Compare any two graphics cards:
Radeon HD 7770 vs Radeon R7 250
IntroThe Radeon HD 7770 features a core clock frequency of 1000 MHz and a GDDR5 memory speed of 1125 MHz. It also uses a 128-bit bus, and uses a 28 nm design. It is comprised of 640 SPUs, 40 Texture Address Units, and 16 Raster Operation Units.
Compare that to the Radeon R7 250, which has GPU core speed of 1000 MHz, and 1024 MB of GDDR5 RAM set to run at 1150 MHz through a 128-bit bus. It also is made up of 384 SPUs, 24 TAUs, and 8 ROPs.
Power Usage and Theoretical Benchmarks
Power Consumption (Max TDP)
As far as performance goes, the Radeon R7 250 should theoretically be a bit better than the Radeon HD 7770 overall. (explain)
Texel RateThe Radeon HD 7770 should be a lot (more or less 67%) more effective at AF than the Radeon R7 250. (explain)
Pixel RateIf using a high resolution is important to you, then the Radeon HD 7770 is superior to the Radeon R7 250, by a large margin. (explain)
Please note that the above 'benchmarks' are all just theoretical - the results were calculated based on the card's specifications, and real-world performance may (and probably will) vary at least a bit.
Please note that the price comparisons are based on search keywords - sometimes it might show cards with very similar names that are not exactly the same as the one chosen in the comparison. We do try to filter out the wrong results as best we can, though.
Memory Bandwidth: Memory bandwidth is the maximum amount of information (in units of MB per second) that can be transferred past the external memory interface within a second. It's calculated by multiplying the interface width by its memory speed. If it uses DDR type memory, it should be multiplied by 2 once again. If DDR5, multiply by ANOTHER 2x. The higher the bandwidth is, the better the card will be in general. It especially helps with AA, HDR and higher screen resolutions.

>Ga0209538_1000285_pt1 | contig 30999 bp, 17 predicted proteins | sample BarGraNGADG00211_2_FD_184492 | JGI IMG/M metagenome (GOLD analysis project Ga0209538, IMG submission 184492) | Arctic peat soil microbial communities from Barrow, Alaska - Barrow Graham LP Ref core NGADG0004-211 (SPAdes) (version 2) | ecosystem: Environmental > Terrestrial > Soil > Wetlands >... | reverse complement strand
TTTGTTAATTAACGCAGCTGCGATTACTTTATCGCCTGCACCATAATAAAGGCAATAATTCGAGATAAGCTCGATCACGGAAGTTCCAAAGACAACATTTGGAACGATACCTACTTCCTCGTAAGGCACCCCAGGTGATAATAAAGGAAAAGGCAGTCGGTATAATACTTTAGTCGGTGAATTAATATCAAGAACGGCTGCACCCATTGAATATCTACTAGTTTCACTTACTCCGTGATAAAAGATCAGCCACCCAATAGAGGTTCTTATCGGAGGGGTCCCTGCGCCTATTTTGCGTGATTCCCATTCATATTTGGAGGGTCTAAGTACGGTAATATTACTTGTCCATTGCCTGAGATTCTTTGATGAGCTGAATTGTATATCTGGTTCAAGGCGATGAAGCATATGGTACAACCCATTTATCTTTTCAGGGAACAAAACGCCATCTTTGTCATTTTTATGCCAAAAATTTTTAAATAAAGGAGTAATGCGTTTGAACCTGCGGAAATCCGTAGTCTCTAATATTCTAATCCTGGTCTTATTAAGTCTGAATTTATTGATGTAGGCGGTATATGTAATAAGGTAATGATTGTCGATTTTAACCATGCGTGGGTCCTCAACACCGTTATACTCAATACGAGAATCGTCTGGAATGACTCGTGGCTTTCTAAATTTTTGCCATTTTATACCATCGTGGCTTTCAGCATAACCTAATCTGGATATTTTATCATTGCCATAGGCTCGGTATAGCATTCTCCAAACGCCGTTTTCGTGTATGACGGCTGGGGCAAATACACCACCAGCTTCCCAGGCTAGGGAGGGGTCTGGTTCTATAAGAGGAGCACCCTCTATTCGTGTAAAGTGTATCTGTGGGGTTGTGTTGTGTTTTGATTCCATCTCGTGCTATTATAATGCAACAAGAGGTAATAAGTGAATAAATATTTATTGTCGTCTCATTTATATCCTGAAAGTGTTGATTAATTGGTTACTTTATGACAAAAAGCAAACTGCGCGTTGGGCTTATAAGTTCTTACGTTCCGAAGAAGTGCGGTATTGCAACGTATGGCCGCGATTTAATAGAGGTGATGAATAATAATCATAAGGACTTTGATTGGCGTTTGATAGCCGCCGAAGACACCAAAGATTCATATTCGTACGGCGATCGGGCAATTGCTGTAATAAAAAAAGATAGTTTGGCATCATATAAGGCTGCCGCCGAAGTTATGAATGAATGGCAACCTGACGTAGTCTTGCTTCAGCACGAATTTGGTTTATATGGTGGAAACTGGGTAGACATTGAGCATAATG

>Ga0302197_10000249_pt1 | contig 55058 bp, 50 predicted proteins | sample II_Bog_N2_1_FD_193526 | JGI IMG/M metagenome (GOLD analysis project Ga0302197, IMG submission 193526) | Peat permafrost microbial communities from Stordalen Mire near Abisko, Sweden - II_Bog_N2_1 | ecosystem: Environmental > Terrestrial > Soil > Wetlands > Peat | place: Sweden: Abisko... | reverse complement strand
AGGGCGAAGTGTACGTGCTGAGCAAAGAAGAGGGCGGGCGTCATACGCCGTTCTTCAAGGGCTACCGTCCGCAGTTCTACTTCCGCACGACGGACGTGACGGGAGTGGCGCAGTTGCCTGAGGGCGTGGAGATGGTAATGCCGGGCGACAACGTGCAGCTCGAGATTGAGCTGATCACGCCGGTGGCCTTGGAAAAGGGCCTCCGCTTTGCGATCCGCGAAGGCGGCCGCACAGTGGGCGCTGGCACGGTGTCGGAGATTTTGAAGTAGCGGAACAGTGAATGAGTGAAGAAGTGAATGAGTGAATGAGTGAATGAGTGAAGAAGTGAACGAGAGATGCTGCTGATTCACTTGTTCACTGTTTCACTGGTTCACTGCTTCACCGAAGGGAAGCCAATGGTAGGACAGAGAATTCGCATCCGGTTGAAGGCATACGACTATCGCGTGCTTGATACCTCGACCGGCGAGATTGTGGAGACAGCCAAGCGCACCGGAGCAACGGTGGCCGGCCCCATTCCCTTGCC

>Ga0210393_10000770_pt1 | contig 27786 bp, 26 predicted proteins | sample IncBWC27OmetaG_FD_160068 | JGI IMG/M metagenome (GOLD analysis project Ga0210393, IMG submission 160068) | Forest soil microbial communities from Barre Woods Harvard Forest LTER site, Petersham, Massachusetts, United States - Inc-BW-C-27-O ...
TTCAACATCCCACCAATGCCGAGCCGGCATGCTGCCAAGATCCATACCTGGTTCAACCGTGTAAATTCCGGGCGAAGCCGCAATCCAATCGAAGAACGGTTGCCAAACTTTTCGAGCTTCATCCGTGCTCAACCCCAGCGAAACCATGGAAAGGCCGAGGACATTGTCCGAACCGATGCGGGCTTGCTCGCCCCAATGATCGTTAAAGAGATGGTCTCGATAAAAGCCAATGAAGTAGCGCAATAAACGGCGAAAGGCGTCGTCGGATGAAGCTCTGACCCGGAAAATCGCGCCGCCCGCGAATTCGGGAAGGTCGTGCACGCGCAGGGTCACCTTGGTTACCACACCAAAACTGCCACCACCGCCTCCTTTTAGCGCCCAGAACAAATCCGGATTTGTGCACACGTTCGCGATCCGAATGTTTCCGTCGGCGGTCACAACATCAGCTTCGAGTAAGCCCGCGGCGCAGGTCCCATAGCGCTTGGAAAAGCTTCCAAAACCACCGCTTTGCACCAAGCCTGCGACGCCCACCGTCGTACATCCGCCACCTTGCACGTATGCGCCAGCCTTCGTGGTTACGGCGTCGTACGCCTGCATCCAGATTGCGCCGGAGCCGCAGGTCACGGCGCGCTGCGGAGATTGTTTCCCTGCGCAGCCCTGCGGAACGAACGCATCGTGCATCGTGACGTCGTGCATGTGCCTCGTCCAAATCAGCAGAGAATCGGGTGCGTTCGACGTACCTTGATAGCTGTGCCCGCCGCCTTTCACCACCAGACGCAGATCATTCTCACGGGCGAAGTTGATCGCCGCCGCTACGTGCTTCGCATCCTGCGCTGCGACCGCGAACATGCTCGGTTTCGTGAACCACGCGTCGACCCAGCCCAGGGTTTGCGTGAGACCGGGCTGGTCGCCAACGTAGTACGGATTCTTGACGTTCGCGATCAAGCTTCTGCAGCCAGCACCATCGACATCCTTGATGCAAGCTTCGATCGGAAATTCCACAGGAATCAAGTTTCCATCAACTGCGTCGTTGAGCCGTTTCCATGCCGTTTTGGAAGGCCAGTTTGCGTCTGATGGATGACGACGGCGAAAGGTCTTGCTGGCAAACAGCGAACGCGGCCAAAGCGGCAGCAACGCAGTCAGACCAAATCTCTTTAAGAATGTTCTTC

Texel Rate: Texel rate is the maximum amount of texture map elements (texels) that are applied per second. This number is worked out by multiplying the total amount of texture units of the card by the core clock speed of the chip. The higher the texel rate, the better the video card will be at handling texture filtering (anisotropic filtering - AF). It is measured in millions of texels applied in one second.
Pixel Rate: Pixel rate is the maximum amount of pixels that the graphics card could possibly write to the local memory per second - measured in millions of pixels per second. The number is worked out by multiplying the number of colour ROPs by the clock speed of the card. ROPs (Raster Operations Pipelines - also sometimes called Render Output Units) are responsible for drawing the pixels (image) on the screen. The actual pixel output rate also depends on lots of other factors, especially the memory bandwidth - the lower the bandwidth is, the lower the ability to get to the max fill rate.